Everyone encounters problems at some time in their lives. Workers in social work and counselling services help people of all ages to face a wide range of difficulties and challenges. They aim to give people the advice and support they need to cope with their situation and move forward in a positive way.
The sector can be divided loosely into the following occupational groups:
Many people work daytime hours, Monday to Friday, but it may also be necessary to work in the evenings or at weekends. Some jobs involve shift work or a rota system to cover emergencies. Much of the work is office based. Other work may take place in hospitals, residential homes, hostels and day centres, schools, youth clubs and clients' homes. Many workers deal with clients face to face. Some provide advice and support by telephone.
Employers include the National Health Service (NHS), local authorities and national government organisations, as well as private companies of all sizes. Charities and voluntary organisations have both volunteers and paid staff.
Demand for workers in many career areas is increasing, particularly those involving the care of children and older people. There are opportunities throughout the UK.
To work in this sector it is essential to enjoy working with people and genuinely want to help them. Listening skills, observational skills and the ability to relate to people without being judgmental are very important. Management and organisational skills are also important for some roles.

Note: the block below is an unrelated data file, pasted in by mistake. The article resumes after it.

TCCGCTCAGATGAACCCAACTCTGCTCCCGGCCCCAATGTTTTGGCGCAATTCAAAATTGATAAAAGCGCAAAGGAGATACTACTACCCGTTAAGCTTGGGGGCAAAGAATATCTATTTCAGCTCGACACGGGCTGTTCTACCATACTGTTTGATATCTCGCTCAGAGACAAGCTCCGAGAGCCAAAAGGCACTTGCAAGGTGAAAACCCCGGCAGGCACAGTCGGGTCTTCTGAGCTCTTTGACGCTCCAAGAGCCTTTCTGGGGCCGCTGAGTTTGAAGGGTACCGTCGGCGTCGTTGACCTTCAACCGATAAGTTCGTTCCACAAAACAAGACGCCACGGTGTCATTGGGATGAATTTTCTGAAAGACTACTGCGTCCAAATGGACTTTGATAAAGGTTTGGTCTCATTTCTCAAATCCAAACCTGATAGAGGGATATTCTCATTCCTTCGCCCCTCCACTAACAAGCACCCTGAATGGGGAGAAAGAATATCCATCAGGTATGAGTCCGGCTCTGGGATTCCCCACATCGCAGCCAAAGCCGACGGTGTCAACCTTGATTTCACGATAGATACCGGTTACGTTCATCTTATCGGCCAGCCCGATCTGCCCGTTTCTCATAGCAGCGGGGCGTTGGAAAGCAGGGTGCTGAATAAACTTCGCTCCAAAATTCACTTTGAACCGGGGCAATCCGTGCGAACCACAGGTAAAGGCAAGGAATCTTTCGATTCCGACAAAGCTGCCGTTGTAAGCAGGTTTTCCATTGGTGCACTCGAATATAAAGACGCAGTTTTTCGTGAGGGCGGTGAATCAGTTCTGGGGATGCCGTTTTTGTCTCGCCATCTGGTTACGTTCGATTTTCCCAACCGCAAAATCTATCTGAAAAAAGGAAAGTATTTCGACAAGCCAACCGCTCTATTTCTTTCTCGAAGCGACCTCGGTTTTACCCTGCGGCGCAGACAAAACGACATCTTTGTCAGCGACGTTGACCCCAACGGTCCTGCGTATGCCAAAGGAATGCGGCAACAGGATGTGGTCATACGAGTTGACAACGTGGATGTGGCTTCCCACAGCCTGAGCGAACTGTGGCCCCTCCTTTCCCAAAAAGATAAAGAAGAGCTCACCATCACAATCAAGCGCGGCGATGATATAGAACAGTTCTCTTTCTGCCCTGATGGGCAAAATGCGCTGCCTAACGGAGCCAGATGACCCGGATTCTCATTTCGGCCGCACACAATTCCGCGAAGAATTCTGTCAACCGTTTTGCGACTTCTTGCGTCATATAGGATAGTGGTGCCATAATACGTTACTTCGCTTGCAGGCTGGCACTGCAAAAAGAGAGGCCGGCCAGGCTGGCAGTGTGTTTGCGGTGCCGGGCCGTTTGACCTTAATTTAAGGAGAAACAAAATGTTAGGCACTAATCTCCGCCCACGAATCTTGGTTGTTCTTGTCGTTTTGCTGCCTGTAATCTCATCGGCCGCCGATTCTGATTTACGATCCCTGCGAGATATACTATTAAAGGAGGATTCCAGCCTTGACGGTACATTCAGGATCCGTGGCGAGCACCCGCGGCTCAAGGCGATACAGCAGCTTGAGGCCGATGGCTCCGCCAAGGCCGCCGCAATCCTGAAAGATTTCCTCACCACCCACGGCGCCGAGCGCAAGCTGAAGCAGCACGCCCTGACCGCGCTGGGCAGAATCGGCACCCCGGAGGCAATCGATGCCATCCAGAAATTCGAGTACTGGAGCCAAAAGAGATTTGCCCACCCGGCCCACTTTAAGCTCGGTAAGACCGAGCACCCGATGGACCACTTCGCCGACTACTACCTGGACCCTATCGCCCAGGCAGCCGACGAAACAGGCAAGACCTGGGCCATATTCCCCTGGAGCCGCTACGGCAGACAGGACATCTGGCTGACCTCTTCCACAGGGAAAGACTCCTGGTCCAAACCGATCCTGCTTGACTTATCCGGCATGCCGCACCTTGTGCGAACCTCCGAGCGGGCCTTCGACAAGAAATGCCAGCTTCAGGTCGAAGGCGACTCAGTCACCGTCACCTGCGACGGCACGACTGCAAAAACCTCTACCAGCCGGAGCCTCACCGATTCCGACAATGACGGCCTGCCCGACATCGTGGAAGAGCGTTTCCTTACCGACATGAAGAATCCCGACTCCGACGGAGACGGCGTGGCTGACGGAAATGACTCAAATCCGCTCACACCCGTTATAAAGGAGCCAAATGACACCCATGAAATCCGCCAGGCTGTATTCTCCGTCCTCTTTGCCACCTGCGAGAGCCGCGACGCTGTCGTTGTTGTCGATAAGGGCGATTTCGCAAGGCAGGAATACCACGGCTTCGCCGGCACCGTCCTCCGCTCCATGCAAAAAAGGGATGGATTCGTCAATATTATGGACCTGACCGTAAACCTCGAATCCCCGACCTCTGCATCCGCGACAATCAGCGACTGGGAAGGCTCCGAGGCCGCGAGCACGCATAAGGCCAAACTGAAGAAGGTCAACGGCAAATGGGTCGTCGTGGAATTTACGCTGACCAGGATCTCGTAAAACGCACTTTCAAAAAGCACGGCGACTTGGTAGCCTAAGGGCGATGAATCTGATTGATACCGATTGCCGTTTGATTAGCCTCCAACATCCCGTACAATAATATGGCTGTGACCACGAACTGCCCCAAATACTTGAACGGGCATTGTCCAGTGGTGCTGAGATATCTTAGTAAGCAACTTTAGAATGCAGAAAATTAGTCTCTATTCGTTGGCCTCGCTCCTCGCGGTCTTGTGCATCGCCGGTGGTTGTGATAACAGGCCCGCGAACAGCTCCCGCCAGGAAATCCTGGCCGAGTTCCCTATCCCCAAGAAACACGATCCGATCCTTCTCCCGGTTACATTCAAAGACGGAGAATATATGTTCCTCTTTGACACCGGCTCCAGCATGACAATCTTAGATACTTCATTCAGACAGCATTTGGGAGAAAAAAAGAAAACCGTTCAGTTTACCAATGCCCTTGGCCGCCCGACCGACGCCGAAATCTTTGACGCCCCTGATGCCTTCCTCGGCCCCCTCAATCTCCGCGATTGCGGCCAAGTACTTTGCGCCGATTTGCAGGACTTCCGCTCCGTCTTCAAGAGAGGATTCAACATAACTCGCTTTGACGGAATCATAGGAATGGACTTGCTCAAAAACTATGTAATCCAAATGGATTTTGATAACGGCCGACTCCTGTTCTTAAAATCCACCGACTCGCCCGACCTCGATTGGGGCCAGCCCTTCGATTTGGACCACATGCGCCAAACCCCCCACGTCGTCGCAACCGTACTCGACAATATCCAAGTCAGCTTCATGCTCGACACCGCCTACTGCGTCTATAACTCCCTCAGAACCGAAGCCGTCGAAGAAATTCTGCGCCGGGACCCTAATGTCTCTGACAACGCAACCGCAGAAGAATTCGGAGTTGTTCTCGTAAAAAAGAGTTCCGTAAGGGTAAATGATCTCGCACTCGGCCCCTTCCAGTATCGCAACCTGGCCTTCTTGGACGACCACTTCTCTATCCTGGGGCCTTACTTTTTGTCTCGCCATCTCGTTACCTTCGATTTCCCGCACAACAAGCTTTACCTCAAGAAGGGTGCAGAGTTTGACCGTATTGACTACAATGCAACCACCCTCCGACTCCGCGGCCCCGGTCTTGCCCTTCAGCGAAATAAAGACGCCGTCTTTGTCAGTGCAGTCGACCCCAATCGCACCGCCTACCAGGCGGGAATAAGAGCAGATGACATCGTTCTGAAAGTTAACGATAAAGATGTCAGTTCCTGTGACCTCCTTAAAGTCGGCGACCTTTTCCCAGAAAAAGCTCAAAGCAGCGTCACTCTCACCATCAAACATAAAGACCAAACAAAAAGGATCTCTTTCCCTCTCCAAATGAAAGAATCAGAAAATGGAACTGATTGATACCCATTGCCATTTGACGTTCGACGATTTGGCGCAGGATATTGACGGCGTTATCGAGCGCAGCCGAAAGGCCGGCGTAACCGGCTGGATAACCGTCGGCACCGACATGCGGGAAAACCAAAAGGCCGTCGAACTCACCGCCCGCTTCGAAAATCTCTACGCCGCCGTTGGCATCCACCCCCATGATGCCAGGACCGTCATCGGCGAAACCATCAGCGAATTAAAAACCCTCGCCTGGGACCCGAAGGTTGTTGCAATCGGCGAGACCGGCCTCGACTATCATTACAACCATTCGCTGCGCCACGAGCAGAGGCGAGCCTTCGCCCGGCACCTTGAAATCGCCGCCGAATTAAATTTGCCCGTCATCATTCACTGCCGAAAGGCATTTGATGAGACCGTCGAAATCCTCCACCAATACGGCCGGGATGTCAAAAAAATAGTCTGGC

Many jobs in this sector require previous relevant experience, either paid or voluntary. Some jobs do not need particular entry qualifications. For other jobs, to become fully qualified it may be necessary to gain a specific degree or postgraduate qualification, and undertake supervised practical experience. It is possible to become a social care worker through an Apprenticeship.
Many employers offer a combination of on-the-job training and in-house and external courses. Work-related qualifications, such as NVQs, are available in some career areas. Ongoing training is particularly important, as this sector is subject to constant change.
In general, promotion prospects are good, with many employers having a clearly defined career structure.